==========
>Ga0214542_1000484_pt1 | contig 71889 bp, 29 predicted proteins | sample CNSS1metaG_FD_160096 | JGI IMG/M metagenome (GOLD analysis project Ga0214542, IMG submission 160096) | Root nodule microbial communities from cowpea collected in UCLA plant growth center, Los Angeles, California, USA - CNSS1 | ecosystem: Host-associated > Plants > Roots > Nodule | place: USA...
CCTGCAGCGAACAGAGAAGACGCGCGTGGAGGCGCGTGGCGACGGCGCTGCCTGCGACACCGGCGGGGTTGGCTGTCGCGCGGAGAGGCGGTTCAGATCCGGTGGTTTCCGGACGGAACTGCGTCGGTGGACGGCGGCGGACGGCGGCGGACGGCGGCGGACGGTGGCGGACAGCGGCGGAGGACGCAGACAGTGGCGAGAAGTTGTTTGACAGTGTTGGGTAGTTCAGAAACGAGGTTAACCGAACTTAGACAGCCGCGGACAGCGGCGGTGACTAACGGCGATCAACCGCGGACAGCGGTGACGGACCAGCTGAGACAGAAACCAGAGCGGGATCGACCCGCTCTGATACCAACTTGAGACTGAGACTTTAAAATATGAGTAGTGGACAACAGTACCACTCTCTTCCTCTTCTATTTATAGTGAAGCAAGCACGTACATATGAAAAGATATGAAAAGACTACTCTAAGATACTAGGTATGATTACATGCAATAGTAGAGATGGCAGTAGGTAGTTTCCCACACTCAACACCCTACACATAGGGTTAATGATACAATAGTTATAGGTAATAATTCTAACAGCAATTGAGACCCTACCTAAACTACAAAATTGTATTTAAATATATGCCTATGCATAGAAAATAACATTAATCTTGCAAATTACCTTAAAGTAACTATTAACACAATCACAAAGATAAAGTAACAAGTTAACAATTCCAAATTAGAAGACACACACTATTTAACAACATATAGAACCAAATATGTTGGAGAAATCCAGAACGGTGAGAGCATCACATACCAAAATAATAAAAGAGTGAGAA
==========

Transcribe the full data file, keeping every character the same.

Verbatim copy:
>Ga0214542_1000484_pt1 | contig 71889 bp, 29 predicted proteins | sample CNSS1metaG_FD_160096 | JGI IMG/M metagenome (GOLD analysis project Ga0214542, IMG submission 160096) | Root nodule microbial communities from cowpea collected in UCLA plant growth center, Los Angeles, California, USA - CNSS1 | ecosystem: Host-associated > Plants > Roots > Nodule | place: USA...
CCTGCAGCGAACAGAGAAGACGCGCGTGGAGGCGCGTGGCGACGGCGCTGCCTGCGACACCGGCGGGGTTGGCTGTCGCGCGGAGAGGCGGTTCAGATCCGGTGGTTTCCGGACGGAACTGCGTCGGTGGACGGCGGCGGACGGCGGCGGACGGCGGCGGACGGTGGCGGACAGCGGCGGAGGACGCAGACAGTGGCGAGAAGTTGTTTGACAGTGTTGGGTAGTTCAGAAACGAGGTTAACCGAACTTAGACAGCCGCGGACAGCGGCGGTGACTAACGGCGATCAACCGCGGACAGCGGTGACGGACCAGCTGAGACAGAAACCAGAGCGGGATCGACCCGCTCTGATACCAACTTGAGACTGAGACTTTAAAATATGAGTAGTGGACAACAGTACCACTCTCTTCCTCTTCTATTTATAGTGAAGCAAGCACGTACATATGAAAAGATATGAAAAGACTACTCTAAGATACTAGGTATGATTACATGCAATAGTAGAGATGGCAGTAGGTAGTTTCCCACACTCAACACCCTACACATAGGGTTAATGATACAATAGTTATAGGTAATAATTCTAACAGCAATTGAGACCCTACCTAAACTACAAAATTGTATTTAAATATATGCCTATGCATAGAAAATAACATTAATCTTGCAAATTACCTTAAAGTAACTATTAACACAATCACAAAGATAAAGTAACAAGTTAACAATTCCAAATTAGAAGACACACACTATTTAACAACATATAGAACCAAATATGTTGGAGAAATCCAGAACGGTGAGAGCATCACATACCAAAATAATAAAAGAGTGAGAA